“The Office for the Coordination of Humanitarian Affairs (OCHA) says that the number of Rohingya refugees who have fled Myanmar into Bangladesh since late August has now topped 480,000,” he said. “This brings the total number of Rohingya refugees in Bangladesh to more than 700,000.” The Rohingyas are denied citizen-ship under a 1982 Myanmar citizenship law. The Myanmar Government recognizes them as illegal immigrants from neighboring Bangladesh.
The exodus of Rohingyas has also posed a problem to New Delhi since some of them have infiltrated into India through the North-Eastern States which are sharing a long border with Myanmar. Even as the government is trying to prove to the court their association with Pakistani terrorist groups, BJP MP Varun Gandhi has advocated asylum for Rohingya Muslims who have escaped the violence in Myanmar. This is a view that is in contrast to what the government has advocated. In a recent edit-page piece in the Navbharat Times, Varun has expressed that the Rohingya refugees should not be deported but treated humanely.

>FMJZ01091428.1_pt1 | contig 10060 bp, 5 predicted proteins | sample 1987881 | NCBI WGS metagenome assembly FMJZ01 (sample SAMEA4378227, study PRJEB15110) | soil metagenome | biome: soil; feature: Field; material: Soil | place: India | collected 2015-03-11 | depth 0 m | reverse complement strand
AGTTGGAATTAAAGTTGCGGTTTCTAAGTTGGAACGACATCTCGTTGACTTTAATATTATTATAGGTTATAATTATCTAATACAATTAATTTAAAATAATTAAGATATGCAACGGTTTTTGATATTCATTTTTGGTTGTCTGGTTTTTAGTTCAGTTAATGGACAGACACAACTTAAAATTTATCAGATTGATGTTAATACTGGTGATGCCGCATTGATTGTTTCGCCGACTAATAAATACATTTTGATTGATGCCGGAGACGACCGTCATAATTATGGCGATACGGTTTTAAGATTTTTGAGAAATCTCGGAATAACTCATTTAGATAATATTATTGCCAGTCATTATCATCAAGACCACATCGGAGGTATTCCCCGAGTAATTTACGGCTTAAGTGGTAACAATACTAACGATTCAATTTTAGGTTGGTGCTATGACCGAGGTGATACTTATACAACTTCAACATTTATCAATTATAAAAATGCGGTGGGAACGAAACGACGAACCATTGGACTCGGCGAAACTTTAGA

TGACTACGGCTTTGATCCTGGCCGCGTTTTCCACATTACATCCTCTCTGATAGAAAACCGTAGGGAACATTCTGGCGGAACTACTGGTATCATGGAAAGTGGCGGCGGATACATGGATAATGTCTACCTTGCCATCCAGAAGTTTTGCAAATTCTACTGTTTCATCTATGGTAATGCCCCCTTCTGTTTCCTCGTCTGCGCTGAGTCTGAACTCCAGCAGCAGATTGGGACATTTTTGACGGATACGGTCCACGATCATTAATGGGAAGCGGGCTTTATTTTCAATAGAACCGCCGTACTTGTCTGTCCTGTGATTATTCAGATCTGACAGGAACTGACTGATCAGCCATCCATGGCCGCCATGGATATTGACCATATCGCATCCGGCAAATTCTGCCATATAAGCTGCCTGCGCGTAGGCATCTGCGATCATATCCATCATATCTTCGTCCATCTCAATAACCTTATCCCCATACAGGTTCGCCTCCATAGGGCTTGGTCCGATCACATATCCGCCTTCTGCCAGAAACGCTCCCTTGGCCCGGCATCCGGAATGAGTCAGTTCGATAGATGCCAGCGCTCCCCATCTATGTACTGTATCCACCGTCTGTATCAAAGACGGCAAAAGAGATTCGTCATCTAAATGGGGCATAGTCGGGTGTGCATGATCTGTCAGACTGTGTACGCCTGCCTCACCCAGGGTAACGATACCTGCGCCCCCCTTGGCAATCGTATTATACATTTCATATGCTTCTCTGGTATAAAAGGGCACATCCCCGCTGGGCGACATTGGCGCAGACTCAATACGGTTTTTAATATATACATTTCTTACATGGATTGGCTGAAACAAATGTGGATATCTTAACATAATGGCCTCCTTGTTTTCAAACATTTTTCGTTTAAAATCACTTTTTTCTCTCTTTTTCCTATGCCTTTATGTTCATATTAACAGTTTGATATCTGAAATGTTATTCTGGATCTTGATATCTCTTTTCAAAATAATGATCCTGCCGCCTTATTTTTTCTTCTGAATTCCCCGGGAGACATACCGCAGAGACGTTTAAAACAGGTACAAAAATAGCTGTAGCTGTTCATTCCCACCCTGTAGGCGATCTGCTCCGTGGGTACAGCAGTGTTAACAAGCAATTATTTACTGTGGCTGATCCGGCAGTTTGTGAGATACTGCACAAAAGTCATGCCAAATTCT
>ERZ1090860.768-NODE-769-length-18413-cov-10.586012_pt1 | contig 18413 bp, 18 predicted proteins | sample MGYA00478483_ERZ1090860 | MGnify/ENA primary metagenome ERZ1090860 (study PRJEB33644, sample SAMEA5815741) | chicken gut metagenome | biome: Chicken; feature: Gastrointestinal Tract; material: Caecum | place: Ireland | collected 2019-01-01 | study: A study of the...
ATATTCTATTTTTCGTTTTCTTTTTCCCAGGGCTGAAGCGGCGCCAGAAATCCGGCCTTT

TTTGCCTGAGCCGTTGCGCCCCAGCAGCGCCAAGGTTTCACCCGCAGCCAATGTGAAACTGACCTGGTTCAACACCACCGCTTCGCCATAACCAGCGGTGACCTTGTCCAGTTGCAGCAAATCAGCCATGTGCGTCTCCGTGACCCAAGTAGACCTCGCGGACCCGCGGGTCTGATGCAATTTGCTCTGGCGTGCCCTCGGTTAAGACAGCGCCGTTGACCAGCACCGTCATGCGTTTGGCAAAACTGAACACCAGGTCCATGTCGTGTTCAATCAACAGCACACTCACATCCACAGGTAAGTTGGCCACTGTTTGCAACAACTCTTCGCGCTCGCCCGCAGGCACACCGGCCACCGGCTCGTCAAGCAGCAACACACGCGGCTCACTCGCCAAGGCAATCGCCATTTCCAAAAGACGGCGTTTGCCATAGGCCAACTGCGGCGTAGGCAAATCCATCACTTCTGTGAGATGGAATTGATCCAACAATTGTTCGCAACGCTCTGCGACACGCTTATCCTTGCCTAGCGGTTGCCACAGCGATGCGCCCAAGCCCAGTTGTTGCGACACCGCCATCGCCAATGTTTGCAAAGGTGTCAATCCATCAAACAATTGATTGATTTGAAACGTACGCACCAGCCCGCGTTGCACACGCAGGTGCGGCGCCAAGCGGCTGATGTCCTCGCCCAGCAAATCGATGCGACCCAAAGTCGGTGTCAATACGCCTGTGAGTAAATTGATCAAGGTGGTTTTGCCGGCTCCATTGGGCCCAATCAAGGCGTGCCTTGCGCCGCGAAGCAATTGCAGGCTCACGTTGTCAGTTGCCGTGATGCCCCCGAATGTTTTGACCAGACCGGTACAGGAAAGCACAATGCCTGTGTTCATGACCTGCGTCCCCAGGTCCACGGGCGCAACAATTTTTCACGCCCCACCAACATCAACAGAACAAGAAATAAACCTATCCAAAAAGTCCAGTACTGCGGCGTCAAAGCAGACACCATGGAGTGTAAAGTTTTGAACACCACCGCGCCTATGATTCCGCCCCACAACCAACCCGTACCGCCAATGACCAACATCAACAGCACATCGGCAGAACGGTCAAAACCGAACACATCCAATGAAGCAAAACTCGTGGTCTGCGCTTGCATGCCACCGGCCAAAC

No doubt, it has created a stir in political circles, particularly with Minister of State for Home Affairs, Hansraj Ahir, saying that Varun Gandhi’s view was against India’s interest. “Anyone who cares about national interest will never give such a statement,” said Ahir.
The government recently told the Supreme Court that it will give evidence to the Court. According to the government, some Rohingya militants are linked with Pakistan-based terrorist groups. The Centre has said it will deport all the 40,000 Rohingyas who are illegal immigrants. The move has been challenged in Court by two Rohingya petitioners who said that their community is peace-loving and that most of them have no link to any terror activity.